• Skills and Practice Make Brainstorming Useful

    For many people, brainstorming seems to be a largely useless pursuit—meandering sessions, filled with bad ideas, rammed down your throat by a loud mouth who should have stayed in his cubicle. Brainstorming also seemed to be used during times of panic: the “what the heck are we going to do, the deadline is tomorrow” kind of brainstorming. Painful.

    I, too, used to be in the anti-brainstorming camp. I now know that those frustrating, unproductive sessions were just poorly conceived and poorly run. Unfortunately, this is the experience some people have with brainstorming. This makes me sad.

    Marc Andreeson, in his post Why brainstorming is a bad idea posted a nice quote from the Medici Effect demonstrating that teams using brainstorming techniques were often less effective at generating ideas than people working on the same problem in different rooms. The quoted study looked at both quality and quantity of ideas.

    I’m with Scott Berkun (In defense of brainstorming) on this, though. While it may be true that many times—even the vast majority of times—group brainstorming sessions fail to produce useful results, poor facilitation, lack of focus, inappropriate choice of method, and poor team dynamics lead to most of those failures. (This is why we have sessions at UX Week on facilitation, team building, and collective creativity…)

    At Adaptive Path, we use a variety of idea generation methods. From loose and fast brainstorming to highly structured idea generation sessions with clients to impromptu problem solving sessions, we sometimes get great ideas out of the group and sometimes not. The key, though, is that we regularly use these techniques — we practice, we learn, we fail, we try it again.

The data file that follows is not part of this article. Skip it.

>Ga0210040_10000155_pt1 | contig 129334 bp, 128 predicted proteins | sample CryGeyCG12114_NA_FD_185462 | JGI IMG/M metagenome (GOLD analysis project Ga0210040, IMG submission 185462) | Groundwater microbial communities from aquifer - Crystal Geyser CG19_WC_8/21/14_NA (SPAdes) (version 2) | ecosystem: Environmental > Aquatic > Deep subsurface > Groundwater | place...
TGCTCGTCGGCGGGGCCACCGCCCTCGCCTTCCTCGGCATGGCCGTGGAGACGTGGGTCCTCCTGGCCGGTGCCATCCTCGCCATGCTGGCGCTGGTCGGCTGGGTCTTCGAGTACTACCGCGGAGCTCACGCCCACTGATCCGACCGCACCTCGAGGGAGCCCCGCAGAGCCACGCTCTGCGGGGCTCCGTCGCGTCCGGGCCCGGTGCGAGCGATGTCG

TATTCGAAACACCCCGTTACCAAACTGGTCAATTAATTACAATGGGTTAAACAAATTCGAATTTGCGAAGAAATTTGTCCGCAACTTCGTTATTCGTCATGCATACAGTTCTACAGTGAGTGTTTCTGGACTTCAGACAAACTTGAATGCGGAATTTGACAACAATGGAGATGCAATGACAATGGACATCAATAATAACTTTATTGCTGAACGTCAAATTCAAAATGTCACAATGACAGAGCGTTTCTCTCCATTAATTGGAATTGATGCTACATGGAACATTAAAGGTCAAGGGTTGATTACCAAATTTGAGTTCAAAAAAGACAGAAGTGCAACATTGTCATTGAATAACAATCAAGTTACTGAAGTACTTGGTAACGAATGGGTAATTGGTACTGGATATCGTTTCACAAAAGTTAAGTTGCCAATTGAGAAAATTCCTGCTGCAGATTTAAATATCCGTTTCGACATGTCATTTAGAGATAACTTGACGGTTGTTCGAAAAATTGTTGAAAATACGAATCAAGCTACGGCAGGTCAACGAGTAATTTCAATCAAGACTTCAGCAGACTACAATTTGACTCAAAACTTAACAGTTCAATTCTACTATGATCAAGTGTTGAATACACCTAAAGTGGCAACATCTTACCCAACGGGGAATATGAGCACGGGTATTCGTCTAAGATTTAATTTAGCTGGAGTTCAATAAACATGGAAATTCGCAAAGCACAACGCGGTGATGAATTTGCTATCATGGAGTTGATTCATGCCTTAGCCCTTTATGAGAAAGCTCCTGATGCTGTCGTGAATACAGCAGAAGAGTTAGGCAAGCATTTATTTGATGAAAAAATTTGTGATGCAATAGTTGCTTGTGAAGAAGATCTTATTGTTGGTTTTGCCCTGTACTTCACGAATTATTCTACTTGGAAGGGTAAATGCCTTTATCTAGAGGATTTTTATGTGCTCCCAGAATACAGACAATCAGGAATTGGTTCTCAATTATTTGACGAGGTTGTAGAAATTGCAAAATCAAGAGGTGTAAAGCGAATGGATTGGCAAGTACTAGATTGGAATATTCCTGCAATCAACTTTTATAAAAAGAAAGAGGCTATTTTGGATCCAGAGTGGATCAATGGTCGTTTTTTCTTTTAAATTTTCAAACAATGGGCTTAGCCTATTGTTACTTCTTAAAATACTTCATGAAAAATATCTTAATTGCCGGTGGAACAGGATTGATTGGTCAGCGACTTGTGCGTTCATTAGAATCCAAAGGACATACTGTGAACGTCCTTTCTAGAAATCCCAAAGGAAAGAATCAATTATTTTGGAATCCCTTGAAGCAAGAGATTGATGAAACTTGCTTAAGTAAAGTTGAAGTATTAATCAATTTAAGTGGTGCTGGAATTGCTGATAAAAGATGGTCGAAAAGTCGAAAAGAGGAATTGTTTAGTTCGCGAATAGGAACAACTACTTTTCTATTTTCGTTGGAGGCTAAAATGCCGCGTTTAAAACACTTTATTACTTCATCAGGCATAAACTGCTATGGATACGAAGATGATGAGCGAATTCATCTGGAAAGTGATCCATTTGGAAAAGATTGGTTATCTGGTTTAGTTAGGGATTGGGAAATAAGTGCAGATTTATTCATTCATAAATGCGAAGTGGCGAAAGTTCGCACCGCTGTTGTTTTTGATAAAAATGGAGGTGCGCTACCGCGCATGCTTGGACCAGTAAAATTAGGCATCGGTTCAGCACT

There are 5 thoughts on this idea

    1. Jay Hamilton-Roth

      The problem with most group brainstorming sessions is that they don’t have strong facilitation. They are dominated by the most vocal people and are fast-paced. People don’t spend enough time listening (to each other and to their inner guidance). Having a number of different tools to innovate your business ideas is good. Make sure that you also allocate sufficient time for introspection.

    2. Garth Walker

      I posted a follow-up to try to clarify why brainstorming sucks, and I hope it doesn’t make you too sad… But seriously I think its an interesting discussion, and I think the truth might be that its a matter of preference and individuals. We all learn, think and create in our own ways, and the fact that we can’t agree on how to do it best is proof of that.


    3. Julia Styles

      I also believe group brainstorming can be useful. Whether you are brainstorming on your own or with a group, Quantity should be your goal. You can analyze the ideas after the brainstorm and decide which are the best. You will find that quantity leads to quality. For more tips on brainstorming visit http://brainreactions.blogspot.com/2007/07/generate-1000-ideas-trust-me-you-can-do.html

      If you are interested in using virtual tools for brainstorming, why not try http://www.brainreactions.net–a social networking site for brainstorms.

    4. Patricia

      In The Medici Effect, Johannsen actually goes on to say, “So, should we all stop brainstorming? I don’t think so. Done right, brainstorming is a highly effective way to actively generate intersectional ideas.” So even Johannsen thinks it’s an effective tool.

      For a review of some more recent studies, and some other reasons why group brainstorming can be a good idea, read on:


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